Key to krypton Science

Discovering krypton… much before Superman

This mystical glow belongs to krypton, the element that lends its name to Superman's home planet.   | Photo Credit: Wikimedia Commons

When I tried searching “krypton” on the Internet, the top ten results almost alternated between two topics. While one set corresponded to krypton the chemical element, the other set referred to the fictitious planet Krypton – from which the comic book superhero Superman hails from.

Back in the 19th century, a Scot by the name William Ramsay and his Englishstudent Morris Travers were searching for gases in the helium family. The two Brits believed that a lighter chemical existed to fit the gap left in the Periodic Table between argon and helium.

In that sense, their discovery was in fact an accident. Their process involved boiling a sample of liquified air to get rid of the water, nitrogen, oxygen, helium and argon and finding a lighter element that they expected would fill the gap.

The researchers, however, overdid the evaporation, leaving only a heavy gas sample behind.

The residue was placed in a Plucker tube connected to an induction coil to produce a spectrum with bright yellow and green lines. The light spectrum when analysed showed that it belonged to an element hitherto unknown… a real element had been discovered on May 30, 1898 that would go on to inspire fiction.

Since they had to look for the element by removing everything else, Ramsay and Travers gave element number 36 the name krypton, from the Greek word for ‘hidden’, kryptos. It turned out to be apt for it is literally hidden in the earth’s atmosphere, comprising one part per million by volume.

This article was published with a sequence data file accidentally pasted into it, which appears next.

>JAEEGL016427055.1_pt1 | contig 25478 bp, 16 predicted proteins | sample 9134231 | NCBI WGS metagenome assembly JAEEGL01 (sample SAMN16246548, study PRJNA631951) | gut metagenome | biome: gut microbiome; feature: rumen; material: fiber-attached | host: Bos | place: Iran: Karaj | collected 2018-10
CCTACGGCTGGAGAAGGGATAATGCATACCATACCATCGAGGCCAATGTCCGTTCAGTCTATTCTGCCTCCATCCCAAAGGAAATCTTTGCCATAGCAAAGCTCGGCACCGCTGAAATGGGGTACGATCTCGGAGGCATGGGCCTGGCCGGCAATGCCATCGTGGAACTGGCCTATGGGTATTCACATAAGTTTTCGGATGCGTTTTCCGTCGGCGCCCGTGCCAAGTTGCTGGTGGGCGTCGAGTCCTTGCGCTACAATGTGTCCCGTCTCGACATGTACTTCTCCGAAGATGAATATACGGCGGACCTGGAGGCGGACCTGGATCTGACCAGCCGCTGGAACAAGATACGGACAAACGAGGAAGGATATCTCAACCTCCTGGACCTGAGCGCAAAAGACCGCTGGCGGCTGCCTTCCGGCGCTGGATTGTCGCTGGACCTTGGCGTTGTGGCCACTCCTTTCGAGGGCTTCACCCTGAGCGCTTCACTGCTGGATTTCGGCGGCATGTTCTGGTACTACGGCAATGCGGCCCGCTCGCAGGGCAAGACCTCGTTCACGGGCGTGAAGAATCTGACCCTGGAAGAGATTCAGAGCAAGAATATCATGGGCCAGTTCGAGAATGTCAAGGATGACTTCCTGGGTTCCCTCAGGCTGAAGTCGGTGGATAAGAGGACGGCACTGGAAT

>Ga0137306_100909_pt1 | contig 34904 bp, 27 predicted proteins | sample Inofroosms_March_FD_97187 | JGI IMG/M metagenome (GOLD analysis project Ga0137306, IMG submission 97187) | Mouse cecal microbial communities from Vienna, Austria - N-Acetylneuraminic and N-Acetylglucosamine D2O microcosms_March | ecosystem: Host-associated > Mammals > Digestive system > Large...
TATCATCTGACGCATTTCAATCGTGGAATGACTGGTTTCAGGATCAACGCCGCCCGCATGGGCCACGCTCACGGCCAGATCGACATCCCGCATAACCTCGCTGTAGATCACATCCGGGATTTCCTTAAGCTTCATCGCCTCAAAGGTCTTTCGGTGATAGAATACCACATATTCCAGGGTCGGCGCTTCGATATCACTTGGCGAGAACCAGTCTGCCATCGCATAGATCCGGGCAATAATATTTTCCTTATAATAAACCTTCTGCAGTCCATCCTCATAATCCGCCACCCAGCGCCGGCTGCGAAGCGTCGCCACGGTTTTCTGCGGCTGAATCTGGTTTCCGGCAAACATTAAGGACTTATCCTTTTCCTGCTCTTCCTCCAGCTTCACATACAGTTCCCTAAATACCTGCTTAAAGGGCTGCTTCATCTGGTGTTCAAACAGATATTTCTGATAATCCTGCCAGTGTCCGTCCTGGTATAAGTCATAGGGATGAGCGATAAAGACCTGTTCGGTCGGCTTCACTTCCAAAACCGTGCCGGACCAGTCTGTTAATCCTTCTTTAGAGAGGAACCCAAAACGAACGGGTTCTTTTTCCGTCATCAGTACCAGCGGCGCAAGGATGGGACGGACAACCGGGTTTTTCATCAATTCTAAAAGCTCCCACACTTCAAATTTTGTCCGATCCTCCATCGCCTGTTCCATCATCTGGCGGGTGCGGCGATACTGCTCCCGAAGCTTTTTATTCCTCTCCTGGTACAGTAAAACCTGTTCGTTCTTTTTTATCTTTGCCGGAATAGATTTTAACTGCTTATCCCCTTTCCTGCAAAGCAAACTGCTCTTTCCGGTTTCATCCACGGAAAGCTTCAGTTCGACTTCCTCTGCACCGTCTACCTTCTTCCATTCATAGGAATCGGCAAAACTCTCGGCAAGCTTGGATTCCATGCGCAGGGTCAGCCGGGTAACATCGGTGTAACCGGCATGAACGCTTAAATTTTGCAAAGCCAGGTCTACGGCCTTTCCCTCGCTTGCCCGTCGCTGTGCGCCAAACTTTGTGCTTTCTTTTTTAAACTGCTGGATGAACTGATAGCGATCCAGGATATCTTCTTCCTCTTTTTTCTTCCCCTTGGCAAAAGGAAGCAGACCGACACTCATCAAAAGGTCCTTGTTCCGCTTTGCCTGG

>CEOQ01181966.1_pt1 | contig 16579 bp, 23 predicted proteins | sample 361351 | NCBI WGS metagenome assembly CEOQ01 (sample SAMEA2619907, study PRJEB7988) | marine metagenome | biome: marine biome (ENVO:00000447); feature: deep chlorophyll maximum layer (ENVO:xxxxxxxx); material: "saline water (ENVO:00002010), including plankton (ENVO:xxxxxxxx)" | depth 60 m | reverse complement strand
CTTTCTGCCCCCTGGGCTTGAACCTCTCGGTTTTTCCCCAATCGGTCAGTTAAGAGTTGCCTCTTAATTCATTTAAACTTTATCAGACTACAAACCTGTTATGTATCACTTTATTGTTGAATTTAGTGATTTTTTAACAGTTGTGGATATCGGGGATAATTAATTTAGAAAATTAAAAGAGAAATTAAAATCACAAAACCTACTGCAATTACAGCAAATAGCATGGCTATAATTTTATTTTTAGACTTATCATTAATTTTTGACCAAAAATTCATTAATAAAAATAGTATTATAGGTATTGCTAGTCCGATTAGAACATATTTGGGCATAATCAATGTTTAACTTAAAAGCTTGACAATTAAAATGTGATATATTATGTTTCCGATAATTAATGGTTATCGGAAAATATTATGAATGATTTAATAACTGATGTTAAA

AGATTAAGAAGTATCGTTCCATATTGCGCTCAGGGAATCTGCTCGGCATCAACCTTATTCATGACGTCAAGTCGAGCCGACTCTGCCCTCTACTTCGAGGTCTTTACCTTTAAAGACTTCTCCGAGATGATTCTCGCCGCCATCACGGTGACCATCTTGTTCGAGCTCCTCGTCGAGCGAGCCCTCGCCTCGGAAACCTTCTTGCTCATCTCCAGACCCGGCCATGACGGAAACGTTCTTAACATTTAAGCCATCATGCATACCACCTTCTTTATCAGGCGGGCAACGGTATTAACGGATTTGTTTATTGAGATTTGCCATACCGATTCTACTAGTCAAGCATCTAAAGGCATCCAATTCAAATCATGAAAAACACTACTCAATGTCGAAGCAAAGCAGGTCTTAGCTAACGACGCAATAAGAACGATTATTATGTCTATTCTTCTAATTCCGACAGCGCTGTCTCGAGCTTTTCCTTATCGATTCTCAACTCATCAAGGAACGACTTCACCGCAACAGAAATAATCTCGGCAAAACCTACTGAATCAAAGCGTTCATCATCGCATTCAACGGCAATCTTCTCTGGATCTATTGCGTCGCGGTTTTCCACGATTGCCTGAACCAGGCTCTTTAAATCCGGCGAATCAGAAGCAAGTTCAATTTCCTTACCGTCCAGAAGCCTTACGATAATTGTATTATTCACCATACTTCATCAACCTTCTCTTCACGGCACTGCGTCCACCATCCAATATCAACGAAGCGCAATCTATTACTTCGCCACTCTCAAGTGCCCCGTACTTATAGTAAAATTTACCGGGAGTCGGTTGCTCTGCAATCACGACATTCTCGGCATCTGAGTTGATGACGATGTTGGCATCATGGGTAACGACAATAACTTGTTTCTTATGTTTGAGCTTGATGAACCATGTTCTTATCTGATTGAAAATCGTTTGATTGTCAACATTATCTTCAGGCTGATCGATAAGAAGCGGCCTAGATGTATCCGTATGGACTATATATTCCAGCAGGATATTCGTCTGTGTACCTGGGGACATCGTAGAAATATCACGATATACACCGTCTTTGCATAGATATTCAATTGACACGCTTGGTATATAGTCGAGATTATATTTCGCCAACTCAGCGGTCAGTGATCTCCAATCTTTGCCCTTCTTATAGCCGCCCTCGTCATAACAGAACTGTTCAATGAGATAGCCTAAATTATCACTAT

This colourless, odourless, rare noble gas does make some compounds, the most common of which is krypton difluoride. The rare nature of this element makes it expensive and hence it has limited usability. It is used in some form of lighting, dating and also won Ramsay, who was also involved in the discovery of helium, argon, xenon and radon, the Nobel Prize in chemistry in 1904.

Superman’s home planet was first referred to forty years after the discovery of krypton, in a comic book published in June 1938. The cryptic name, the element’s glow or just the way it sounds so cool are a number of explanations provided for why the name Krypton was zeroed in for the planet.

The fictional mineral kryptonite, that weakens Superman and threatens his existence, and the planet Krypton, have probably earned more fans than the chemical ever will. But then again, you now know which came first… krypton the element and not Krypton, Superman’s home.

Our code of editorial values

Related Topics
This article is closed for comments.
Please Email the Editor

Printable version | Sep 16, 2021 4:04:58 AM |

Next Story